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Revision as of 01:33, 4 March 2013
The ability to introduce exogenous DNA into an organism to alter its genetic program is one of the most crucial tools in modern biology. Early work showed that certain bacteria could acquire the traits of a related strain through the addition of heat-killed cells. Although it was not well understood at the time, the transfer of gene-encoding DNA from one strain to another facilitated this. This concept was turned into a useful tool upon the advent of bacterial plasmid transformations in the early 1970's, which allowed genes of interest to be easily inserted into E. coli. Over the years, methods have been developed to introduce exogenous genes into a wide range of useful organisms, including bacteria, yeasts, plants, and animal tissues. These methods vary enormously in efficiency however, necessitating a way to identify and isolate cells which contain the DNA of interest. This can be accomplished either by screening for successfully modified cells, or through selection.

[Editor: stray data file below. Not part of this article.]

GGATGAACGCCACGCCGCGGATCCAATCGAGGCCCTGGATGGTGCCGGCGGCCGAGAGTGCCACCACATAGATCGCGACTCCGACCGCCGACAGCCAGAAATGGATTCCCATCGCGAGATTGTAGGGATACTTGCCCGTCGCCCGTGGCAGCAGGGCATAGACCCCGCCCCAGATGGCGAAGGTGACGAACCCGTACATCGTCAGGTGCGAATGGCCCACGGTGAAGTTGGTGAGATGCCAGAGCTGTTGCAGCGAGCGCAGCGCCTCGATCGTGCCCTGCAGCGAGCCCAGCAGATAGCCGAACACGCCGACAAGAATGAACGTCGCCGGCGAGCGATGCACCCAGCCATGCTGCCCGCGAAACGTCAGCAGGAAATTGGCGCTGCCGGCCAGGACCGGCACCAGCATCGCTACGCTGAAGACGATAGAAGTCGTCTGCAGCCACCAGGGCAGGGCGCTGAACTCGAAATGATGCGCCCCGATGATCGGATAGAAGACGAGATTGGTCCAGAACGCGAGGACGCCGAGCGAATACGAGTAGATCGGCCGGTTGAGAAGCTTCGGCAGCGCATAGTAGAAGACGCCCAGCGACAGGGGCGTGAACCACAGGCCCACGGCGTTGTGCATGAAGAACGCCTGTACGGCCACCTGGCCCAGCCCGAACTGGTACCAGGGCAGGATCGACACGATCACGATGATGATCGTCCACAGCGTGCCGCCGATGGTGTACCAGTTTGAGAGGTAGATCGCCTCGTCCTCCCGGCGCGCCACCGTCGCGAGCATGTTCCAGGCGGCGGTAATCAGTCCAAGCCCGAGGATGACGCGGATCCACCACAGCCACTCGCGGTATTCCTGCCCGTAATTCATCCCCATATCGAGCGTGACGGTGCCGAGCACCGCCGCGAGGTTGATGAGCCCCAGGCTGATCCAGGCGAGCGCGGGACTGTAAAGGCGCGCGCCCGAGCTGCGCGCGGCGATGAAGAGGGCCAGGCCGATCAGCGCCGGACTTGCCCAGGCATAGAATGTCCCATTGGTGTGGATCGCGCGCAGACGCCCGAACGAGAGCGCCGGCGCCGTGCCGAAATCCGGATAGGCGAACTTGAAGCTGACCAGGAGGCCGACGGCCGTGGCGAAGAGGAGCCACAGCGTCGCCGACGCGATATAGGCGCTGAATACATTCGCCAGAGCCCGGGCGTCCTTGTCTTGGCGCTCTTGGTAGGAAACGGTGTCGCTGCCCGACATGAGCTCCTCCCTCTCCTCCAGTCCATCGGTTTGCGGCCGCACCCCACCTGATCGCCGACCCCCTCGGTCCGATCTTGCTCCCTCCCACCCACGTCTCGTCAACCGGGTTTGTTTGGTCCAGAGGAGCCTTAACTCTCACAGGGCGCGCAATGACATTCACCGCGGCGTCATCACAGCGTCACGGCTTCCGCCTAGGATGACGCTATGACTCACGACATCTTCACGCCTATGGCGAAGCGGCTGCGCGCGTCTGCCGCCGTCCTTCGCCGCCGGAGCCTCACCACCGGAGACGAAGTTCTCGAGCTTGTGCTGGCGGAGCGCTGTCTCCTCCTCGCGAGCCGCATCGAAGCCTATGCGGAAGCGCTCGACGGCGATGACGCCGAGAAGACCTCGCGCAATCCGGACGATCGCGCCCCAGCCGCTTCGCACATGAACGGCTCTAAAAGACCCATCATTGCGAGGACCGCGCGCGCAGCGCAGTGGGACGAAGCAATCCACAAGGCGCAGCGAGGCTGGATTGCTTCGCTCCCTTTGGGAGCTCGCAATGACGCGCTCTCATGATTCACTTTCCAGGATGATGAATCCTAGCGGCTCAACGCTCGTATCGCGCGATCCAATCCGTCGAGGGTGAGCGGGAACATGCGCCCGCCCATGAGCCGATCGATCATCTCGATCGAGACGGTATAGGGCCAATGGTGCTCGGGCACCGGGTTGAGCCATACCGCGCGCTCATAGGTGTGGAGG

Screening vs. Selection
Antibiotic Resistance Markers
Novel Marker Strategies
TetA Dual Genetic Selection
- Muranaka N, Sharma V, Nomura Y, and Yokobayashi Y. . pmid:19190095.
Riboswitch selection/screening using a tetA-GFP fusion marker